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Cas City Forum Hall & CAS-L  |  Special Interests - Groups & Societies  |  The Barracks (Moderators: Delmonico, Pitspitr)  |  Topic: 20th Kansas Volunteer Infantry Regiment 0 Members and 1 Guest are viewing this topic. « previous next »
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Author Topic: 20th Kansas Volunteer Infantry Regiment  (Read 441 times)
Guns Garrett
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« on: July 04, 2018, 02:30:50 pm »


I started posting some of the information I found on  my "I Give Up" thread, but it seemed more proper to in a new topic.

Kansas raised a total of four Volunteer regiments for the Spanish-American War, the 20th, 21st, 22nd, and 23rd.  Kansas had provided 19 regiments during the Civil War, and continued the numbering when the occasion re-arose.

The 23rd was a "Colored" Regiment, of African-Americans. They served in Cuba from Aug 1898 to March 1899.

The 20th embarked to the Philippines in the fall of 1898 and served until October of 1899.  During its time of service in P.I., it lost three officers and 19 men killed in action, 11 more died of wounds, and 35 men died from disease.  Only one man was lost to desertion, and three members of the Regiment were awarded the Medal of Honor: Col Frederick "Fighting Freddy" Funston, Pvt William Trembly, and Pvt Edward White, for actions during battle at  Pampanga River, near Calumpit, Luzon, Philippines.

The Treaty of Paris was signed Dec 10, 1898, officially ended the Spanish-American War, Spain ceding the Philippines to the U.S. for a payment of $20 million dollars.  Most Filipinos were NOT happy, considering they merely traded one oppressive Imperialist occupier for another.  On Jan 1, 1899, Emilio Aguinaldo declared himself President of the INDEPENDENT Republic of the Philippines.

At about 8 pm on February 4, 1899, Private William Grayson, along with Private Orville Miller and one other man advanced from Santol towards Blockhouse 7, suddenly encountering four armed men after about five minutes of patrolling. According to Grayson's account, he and Miller called "Halt!" and, when the four men responded by cocking their rifles, they fired at them and retreated to Santol. Personal accounts by Grayson claim that he "dropped" two and Miller one, but neither American nor Filipino official reports mention anyone being hit.  Thus began the Philippine-American War, or "Philippine Insurrection", that lasted (officially) until July, 1902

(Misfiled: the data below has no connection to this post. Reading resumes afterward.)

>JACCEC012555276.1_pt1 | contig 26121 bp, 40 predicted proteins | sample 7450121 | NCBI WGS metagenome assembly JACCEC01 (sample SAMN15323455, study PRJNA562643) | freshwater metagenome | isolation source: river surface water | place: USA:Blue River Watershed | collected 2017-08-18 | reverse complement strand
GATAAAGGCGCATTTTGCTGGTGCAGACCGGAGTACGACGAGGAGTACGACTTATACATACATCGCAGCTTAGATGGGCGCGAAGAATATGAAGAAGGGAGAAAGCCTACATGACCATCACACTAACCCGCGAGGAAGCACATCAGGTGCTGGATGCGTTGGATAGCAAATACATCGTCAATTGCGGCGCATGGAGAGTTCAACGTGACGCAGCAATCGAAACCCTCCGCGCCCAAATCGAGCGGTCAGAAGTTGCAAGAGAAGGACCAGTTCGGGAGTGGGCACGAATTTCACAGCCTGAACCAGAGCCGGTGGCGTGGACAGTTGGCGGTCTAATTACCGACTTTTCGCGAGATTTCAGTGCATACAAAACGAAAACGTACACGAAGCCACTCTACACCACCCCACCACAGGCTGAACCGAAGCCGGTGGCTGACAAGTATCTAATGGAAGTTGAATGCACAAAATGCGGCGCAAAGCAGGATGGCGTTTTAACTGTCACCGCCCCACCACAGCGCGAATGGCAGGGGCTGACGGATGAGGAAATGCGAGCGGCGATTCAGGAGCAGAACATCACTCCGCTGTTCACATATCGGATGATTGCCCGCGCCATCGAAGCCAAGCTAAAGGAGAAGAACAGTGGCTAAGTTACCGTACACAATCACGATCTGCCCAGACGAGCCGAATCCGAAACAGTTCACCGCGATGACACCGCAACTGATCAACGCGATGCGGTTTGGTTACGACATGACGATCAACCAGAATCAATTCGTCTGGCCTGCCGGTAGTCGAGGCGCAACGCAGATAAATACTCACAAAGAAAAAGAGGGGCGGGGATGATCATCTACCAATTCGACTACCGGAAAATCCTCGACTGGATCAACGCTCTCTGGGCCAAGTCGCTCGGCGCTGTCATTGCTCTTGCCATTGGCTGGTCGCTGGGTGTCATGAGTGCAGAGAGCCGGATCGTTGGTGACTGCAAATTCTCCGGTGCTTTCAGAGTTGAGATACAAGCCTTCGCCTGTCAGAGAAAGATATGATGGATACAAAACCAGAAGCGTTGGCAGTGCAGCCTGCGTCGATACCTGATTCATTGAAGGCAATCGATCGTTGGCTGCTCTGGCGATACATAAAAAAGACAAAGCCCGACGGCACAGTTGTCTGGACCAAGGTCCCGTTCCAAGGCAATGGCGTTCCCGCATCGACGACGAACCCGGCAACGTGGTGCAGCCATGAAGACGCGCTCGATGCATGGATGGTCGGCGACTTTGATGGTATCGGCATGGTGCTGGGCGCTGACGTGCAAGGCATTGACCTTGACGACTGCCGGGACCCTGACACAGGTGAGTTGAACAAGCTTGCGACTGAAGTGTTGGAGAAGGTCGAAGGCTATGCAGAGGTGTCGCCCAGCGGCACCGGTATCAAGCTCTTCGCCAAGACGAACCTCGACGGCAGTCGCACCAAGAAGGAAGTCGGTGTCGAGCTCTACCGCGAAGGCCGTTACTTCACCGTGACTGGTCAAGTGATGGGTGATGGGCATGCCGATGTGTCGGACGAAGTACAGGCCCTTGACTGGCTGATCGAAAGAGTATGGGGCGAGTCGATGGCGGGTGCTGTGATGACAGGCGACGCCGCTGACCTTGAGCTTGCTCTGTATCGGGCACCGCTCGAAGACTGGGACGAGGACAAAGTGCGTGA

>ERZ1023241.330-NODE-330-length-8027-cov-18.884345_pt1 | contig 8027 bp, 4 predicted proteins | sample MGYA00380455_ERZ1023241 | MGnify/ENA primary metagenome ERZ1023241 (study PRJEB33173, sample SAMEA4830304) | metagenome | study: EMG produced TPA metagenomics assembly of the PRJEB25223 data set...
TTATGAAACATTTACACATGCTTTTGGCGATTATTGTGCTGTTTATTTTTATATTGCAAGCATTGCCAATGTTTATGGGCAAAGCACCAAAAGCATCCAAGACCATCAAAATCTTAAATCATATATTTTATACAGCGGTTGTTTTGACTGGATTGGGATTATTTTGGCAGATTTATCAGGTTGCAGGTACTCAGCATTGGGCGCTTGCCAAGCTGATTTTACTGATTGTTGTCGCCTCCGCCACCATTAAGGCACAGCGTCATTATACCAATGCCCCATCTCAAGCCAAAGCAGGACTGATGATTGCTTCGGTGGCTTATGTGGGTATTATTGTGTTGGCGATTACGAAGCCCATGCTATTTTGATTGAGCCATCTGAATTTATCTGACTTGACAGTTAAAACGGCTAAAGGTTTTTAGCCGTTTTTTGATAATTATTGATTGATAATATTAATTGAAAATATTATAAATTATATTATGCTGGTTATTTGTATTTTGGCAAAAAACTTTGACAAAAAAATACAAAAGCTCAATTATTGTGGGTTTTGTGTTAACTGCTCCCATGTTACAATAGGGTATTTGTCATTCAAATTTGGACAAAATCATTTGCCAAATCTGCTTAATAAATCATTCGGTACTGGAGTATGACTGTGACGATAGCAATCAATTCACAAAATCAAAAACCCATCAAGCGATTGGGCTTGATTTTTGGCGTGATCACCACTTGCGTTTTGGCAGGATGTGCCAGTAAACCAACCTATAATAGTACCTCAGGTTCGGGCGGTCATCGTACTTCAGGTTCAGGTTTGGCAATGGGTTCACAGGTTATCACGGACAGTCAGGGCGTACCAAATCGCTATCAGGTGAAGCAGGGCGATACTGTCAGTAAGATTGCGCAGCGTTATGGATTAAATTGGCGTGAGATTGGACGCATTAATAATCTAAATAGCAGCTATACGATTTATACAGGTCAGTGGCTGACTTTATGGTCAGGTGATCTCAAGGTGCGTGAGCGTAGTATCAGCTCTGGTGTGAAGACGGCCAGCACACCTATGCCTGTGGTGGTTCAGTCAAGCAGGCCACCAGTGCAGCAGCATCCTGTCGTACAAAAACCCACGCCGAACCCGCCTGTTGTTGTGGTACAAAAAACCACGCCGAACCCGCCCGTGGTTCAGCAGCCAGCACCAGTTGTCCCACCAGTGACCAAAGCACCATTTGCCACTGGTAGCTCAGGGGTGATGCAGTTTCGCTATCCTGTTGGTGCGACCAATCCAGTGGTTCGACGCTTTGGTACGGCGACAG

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« Reply #1 on: July 04, 2018, 10:04:26 pm »

Although not directly related to the 20th  Kansas, here's the account of General Funston's capture of Aguinaldo:


http://www.filipinoamericanwar.com/captureofaguinaldo1901.htm


Has a little of his story after the war. Interesting that both Funston's and Aguinaldo's sons were admitted to West Point, both in 1923.
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pony express
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« Reply #2 on: July 04, 2018, 10:38:52 pm »

Another interesting note from the pictures accompanying this article-and many others on this site-no, or very few, suspenders on the American troops. Personally, I can't go without either suspenders or a belt, especially with the "high waistband" period trousers. But white suspenders are part of the iconic Span-Am outfit. Perhaps T.R. had a similar "problem" and wore suspenders, and since everyone models after him...


Also, I see a couple of the officers under Funston wearing what appear to be belts with rectangular "US" buckles, more of them, as well as the Philippine Scouts carrying handguns, have a gun belt with a large "D" buckle.
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Grenadier
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« Reply #3 on: July 05, 2018, 01:23:33 am »

If you want the correct pattern suspenders, these are the best available.

http://onlinemilitaria.net/products/6864-US-M1887-Trouser-Suspenders/?bc=no
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Pitspitr
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« Reply #4 on: July 05, 2018, 06:45:36 am »

If you want the correct pattern suspenders, these are the best available.